A sends B an attachment. B then switches off the data on her mobile device. A downloads the attachment, an image Subsequently, A deletes the image from his mobile device’s internal storage.

A then logs into a WhatsApp’s web client on his browser. (Prior to this experiment, both A and B had logged out from all instances of the web client) Upon a fresh log-in to the web client and opening the chat with B, the option to download the image is available to A. The experiment concludes with bewilderment at WhatsApp’s claim of deletion-upon-delivery as outlined earlier. The only place from which B could have downloaded the image would be from Facebook’s ‘blobs’. The attachment could not have been retrieved from B’s mobile device as it had no way of sending data and neither from A’s mobile device as it no longer existed in the device’s storage.

As per the Privacy Policy, the data is stored on the ‘blobs’ for a period of 30 days after transmission of a message only when it can’t be delivered to the recipient. Upon delivery, the deletion-upon-delivery model is supposed to kick in.

Another straightforward experiment that leads to a similar conclusion is seeing the difference in time taken for a large attachment to be forwarded as opposed to when the same large attachment is uploaded. Forwarding is palpably quicker than uploading afresh: non-storage of attachments on the ‘blob’ would entail that the same amount should be taken for both.

The plot thickens. WhatsApp’s Privacy Policy goes on to state: “To improve performance and deliver media messages more efficiently, such as when many people are sharing a popular photo or video, we may retain that content on our servers for a longer period of time.”  The technical paper offers no help in understanding how WhatsApp systems assess frequently shared encrypted media messages without decrypting it at its end.

A possible explanation could be the usage of metadata by WhatsApp, which it discloses in its Privacy Policy while simultaneously being sufficiently vague about the specifics of it. That WhatsApp may be capable of reading encrypted communication through the inclusion of a backdoor bodes well for law enforcement, but not so much for unsuspecting users.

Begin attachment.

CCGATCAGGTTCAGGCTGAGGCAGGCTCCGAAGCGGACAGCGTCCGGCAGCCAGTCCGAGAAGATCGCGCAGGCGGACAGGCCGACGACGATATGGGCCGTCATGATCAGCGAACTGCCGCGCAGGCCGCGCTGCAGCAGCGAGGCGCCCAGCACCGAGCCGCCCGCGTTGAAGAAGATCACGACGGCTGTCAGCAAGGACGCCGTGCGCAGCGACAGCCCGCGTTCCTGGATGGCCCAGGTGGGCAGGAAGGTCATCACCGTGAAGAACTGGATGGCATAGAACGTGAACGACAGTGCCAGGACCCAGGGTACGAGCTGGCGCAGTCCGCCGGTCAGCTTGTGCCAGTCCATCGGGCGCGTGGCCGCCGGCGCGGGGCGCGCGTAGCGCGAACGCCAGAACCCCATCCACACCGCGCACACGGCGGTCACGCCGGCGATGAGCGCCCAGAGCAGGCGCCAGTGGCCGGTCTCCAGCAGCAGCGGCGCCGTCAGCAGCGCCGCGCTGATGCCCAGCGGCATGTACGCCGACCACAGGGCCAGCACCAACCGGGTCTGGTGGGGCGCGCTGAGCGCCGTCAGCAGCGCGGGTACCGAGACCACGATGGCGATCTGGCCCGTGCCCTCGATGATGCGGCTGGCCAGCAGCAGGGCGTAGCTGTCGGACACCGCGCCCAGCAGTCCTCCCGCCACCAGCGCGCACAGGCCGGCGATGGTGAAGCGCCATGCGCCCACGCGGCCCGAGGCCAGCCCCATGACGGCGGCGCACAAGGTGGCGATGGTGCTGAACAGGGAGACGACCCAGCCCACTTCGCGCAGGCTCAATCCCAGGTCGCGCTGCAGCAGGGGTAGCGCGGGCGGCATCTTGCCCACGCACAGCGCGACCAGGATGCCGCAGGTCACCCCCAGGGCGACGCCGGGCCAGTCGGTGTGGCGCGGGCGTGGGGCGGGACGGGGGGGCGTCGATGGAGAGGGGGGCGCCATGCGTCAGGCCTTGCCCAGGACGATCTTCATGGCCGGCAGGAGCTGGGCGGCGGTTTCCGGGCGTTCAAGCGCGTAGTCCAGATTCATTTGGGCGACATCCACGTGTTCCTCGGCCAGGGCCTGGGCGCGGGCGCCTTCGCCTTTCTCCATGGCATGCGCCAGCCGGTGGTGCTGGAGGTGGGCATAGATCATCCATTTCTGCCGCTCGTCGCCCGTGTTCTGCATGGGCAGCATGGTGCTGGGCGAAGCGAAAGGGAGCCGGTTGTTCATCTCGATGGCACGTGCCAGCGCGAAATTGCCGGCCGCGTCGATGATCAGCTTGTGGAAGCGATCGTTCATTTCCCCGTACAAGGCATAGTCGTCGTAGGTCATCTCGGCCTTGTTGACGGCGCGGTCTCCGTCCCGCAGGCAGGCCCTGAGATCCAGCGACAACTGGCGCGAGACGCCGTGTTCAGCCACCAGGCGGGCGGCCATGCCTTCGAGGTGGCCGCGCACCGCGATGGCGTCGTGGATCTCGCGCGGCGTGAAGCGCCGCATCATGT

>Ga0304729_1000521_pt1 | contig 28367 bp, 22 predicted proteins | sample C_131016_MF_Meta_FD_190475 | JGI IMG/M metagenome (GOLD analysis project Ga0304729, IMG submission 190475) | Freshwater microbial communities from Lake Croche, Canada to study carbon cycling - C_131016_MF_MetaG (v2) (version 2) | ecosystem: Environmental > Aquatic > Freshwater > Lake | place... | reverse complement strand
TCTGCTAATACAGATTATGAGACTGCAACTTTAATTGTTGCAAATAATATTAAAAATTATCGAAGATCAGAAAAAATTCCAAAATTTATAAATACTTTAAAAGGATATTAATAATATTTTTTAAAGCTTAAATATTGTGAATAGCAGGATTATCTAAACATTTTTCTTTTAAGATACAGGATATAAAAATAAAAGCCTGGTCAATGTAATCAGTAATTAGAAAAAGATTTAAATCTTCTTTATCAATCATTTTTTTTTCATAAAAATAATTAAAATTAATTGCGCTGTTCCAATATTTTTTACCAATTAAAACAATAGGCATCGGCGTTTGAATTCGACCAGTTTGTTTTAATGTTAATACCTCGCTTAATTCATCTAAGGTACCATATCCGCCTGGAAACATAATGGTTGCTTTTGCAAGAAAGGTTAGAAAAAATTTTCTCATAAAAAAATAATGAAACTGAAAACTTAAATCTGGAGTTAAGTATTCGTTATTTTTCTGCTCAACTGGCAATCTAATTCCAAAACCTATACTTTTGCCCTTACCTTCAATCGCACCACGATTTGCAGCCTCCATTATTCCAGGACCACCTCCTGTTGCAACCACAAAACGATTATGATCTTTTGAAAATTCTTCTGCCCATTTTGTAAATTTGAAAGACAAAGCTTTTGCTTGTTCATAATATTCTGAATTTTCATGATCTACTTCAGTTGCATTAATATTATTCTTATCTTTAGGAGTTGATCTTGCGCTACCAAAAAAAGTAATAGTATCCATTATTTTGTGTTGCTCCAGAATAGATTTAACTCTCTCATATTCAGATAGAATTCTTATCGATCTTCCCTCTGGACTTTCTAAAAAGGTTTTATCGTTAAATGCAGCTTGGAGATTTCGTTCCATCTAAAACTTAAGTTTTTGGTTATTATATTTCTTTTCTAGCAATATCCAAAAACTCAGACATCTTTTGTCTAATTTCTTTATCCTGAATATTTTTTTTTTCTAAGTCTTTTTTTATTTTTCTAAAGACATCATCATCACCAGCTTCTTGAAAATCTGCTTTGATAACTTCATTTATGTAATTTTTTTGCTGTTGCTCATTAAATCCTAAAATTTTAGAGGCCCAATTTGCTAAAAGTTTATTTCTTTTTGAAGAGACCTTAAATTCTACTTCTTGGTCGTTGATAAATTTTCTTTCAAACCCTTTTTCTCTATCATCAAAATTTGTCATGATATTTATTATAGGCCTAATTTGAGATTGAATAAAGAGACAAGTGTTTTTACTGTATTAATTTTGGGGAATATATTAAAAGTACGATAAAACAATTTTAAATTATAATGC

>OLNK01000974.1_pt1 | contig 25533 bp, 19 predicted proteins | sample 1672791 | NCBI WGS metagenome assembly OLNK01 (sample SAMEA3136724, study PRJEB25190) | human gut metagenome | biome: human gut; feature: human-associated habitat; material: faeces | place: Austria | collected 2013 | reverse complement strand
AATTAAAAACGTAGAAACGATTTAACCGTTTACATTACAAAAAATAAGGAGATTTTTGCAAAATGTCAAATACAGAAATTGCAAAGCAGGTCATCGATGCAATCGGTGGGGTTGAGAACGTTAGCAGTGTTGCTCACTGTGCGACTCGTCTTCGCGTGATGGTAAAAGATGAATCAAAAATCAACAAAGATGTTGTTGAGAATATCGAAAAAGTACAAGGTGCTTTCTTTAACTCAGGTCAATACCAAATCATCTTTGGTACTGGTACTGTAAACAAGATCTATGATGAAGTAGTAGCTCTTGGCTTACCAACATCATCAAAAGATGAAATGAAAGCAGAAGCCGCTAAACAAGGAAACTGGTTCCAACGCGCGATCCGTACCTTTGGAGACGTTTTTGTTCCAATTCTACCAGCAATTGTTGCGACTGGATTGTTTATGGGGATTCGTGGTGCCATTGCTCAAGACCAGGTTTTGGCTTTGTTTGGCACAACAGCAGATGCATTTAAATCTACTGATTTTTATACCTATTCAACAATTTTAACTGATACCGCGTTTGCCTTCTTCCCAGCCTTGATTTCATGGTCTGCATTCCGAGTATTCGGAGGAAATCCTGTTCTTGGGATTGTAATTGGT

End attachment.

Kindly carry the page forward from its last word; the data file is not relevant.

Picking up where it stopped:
The weakest link in the chain
Concerns about backdoors in WhatsApp’s product have led the French government to start developing their own encrypted messaging service. This will be built using Matrix – an open protocol designed for real-time communication. Indeed, the Privacy Policy lays out that the company “may collect, use, preserve, and share your information if we have a good-faith belief that it is reasonably necessary to respond pursuant to applicable law or regulations, to legal process, or to government requests.”

The Signal Protocol is the undisputed gold standard of E2EE implementations. It is the integration with the surrounding functionality that WhatsApp offers which leads to vulnerabilities. After all, a chain is only as strong as its weakest link. Assuming that the attachments stored on the ‘blobs’ are in encrypted form, indecipherable to all but the intended recipients, this does not pose a privacy risk for the users from a technological point of view.
However, it is easy to lose sight of the fact that the Privacy Policy is a legally binding document and it specifically states that messages are not stored on the ‘blobs’ as a matter of routine. As a side note, WhatsApp’s Privacy Policy and Terms of Service are refreshing in their readability and lack of legalese.

Sanjay Gade